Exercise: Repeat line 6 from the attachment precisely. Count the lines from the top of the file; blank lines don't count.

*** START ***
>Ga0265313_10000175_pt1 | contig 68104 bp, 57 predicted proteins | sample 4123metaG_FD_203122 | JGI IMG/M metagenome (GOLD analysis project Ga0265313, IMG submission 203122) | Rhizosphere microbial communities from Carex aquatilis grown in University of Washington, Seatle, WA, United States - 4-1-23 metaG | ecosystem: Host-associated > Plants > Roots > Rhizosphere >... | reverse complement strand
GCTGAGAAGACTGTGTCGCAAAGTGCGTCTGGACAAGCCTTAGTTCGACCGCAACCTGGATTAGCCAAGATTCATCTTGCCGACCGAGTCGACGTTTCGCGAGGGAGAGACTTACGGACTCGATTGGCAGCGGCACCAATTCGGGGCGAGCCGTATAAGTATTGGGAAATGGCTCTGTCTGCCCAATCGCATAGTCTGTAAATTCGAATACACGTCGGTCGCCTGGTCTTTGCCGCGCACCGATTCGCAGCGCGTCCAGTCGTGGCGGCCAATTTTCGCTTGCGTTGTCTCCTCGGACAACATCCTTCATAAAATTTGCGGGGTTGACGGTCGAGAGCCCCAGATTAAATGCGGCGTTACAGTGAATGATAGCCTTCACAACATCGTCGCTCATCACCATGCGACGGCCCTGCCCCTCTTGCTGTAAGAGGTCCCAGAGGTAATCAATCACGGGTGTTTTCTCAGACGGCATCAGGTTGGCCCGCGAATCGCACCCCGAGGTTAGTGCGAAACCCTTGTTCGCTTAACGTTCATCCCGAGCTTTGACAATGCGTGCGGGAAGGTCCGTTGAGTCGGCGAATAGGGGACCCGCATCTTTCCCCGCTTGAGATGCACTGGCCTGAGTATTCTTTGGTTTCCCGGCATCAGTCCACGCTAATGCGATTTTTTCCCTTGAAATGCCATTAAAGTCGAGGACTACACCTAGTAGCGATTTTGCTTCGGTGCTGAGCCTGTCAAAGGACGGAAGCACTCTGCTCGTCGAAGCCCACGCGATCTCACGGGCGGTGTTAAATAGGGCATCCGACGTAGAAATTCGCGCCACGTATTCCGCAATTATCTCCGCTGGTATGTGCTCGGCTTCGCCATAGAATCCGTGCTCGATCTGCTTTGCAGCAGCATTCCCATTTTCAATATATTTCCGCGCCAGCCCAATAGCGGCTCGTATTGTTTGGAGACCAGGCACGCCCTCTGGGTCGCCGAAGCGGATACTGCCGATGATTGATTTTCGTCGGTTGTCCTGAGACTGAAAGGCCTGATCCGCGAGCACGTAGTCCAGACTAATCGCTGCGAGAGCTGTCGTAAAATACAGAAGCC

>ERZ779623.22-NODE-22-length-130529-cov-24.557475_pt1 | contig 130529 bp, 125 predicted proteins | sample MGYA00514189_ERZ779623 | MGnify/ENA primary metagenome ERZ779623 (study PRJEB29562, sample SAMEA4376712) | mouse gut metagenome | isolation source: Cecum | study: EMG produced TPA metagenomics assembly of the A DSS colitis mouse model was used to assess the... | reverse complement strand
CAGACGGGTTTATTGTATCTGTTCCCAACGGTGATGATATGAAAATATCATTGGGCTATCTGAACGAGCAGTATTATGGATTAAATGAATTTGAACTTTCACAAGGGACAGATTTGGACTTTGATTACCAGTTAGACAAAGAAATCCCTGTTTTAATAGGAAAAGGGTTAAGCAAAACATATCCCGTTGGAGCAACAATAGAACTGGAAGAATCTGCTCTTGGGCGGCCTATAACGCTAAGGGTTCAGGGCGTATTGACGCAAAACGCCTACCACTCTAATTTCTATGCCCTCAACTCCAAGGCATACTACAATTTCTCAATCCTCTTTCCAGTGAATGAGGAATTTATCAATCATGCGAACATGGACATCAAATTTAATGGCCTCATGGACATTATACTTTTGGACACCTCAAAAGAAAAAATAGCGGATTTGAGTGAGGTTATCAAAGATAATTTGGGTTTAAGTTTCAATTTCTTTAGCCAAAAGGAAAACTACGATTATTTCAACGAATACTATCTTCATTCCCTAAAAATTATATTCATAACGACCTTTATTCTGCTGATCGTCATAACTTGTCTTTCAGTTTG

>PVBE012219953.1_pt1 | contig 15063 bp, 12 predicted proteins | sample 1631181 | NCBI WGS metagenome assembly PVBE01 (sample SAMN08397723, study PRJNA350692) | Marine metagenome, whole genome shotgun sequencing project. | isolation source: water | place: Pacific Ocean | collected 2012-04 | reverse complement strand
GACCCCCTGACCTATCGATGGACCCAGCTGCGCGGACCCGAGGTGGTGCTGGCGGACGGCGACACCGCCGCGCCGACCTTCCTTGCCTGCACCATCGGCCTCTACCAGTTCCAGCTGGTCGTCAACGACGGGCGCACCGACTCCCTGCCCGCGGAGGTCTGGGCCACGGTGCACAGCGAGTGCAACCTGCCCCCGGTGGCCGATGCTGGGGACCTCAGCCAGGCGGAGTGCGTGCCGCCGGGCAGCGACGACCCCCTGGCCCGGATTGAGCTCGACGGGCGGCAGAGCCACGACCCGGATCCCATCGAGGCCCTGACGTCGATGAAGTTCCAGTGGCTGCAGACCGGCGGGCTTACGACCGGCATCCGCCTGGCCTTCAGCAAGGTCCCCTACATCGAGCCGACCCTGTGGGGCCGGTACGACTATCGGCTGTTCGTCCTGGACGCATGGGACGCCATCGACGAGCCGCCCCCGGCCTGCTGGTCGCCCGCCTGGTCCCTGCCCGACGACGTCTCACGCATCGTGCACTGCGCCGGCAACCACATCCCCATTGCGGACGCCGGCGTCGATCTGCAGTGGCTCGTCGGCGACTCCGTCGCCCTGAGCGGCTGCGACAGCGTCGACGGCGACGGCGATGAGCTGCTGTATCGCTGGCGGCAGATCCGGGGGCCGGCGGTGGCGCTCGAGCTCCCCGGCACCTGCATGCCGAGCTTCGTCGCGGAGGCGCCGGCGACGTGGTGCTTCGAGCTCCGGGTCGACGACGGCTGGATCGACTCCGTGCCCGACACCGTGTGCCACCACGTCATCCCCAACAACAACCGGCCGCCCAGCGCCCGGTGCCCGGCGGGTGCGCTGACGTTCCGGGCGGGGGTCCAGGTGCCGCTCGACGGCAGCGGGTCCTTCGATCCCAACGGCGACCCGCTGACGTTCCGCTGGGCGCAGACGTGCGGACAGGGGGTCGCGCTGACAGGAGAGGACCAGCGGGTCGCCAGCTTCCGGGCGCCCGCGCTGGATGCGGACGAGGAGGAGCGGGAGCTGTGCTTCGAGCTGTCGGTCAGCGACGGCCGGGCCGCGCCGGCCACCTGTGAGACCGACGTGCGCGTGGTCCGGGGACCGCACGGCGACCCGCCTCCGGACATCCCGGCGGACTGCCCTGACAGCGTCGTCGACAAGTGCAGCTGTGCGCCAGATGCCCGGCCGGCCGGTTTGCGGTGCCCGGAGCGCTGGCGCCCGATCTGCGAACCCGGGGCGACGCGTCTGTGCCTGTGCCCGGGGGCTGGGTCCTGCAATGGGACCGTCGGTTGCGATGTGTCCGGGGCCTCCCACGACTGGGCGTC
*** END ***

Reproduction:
GACCCCCTGACCTATCGATGGACCCAGCTGCGCGGACCCGAGGTGGTGCTGGCGGACGGCGACACCGCCGCGCCGACCTTCCTTGCCTGCACCATCGGCCTCTACCAGTTCCAGCTGGTCGTCAACGACGGGCGCACCGACTCCCTGCCCGCGGAGGTCTGGGCCACGGTGCACAGCGAGTGCAACCTGCCCCCGGTGGCCGATGCTGGGGACCTCAGCCAGGCGGAGTGCGTGCCGCCGGGCAGCGACGACCCCCTGGCCCGGATTGAGCTCGACGGGCGGCAGAGCCACGACCCGGATCCCATCGAGGCCCTGACGTCGATGAAGTTCCAGTGGCTGCAGACCGGCGGGCTTACGACCGGCATCCGCCTGGCCTTCAGCAAGGTCCCCTACATCGAGCCGACCCTGTGGGGCCGGTACGACTATCGGCTGTTCGTCCTGGACGCATGGGACGCCATCGACGAGCCGCCCCCGGCCTGCTGGTCGCCCGCCTGGTCCCTGCCCGACGACGTCTCACGCATCGTGCACTGCGCCGGCAACCACATCCCCATTGCGGACGCCGGCGTCGATCTGCAGTGGCTCGTCGGCGACTCCGTCGCCCTGAGCGGCTGCGACAGCGTCGACGGCGACGGCGATGAGCTGCTGTATCGCTGGCGGCAGATCCGGGGGCCGGCGGTGGCGCTCGAGCTCCCCGGCACCTGCATGCCGAGCTTCGTCGCGGAGGCGCCGGCGACGTGGTGCTTCGAGCTCCGGGTCGACGACGGCTGGATCGACTCCGTGCCCGACACCGTGTGCCACCACGTCATCCCCAACAACAACCGGCCGCCCAGCGCCCGGTGCCCGGCGGGTGCGCTGACGTTCCGGGCGGGGGTCCAGGTGCCGCTCGACGGCAGCGGGTCCTTCGATCCCAACGGCGACCCGCTGACGTTCCGCTGGGCGCAGACGTGCGGACAGGGGGTCGCGCTGACAGGAGAGGACCAGCGGGTCGCCAGCTTCCGGGCGCCCGCGCTGGATGCGGACGAGGAGGAGCGGGAGCTGTGCTTCGAGCTGTCGGTCAGCGACGGCCGGGCCGCGCCGGCCACCTGTGAGACCGACGTGCGCGTGGTCCGGGGACCGCACGGCGACCCGCCTCCGGACATCCCGGCGGACTGCCCTGACAGCGTCGTCGACAAGTGCAGCTGTGCGCCAGATGCCCGGCCGGCCGGTTTGCGGTGCCCGGAGCGCTGGCGCCCGATCTGCGAACCCGGGGCGACGCGTCTGTGCCTGTGCCCGGGGGCTGGGTCCTGCAATGGGACCGTCGGTTGCGATGTGTCCGGGGCCTCCCACGACTGGGCGTC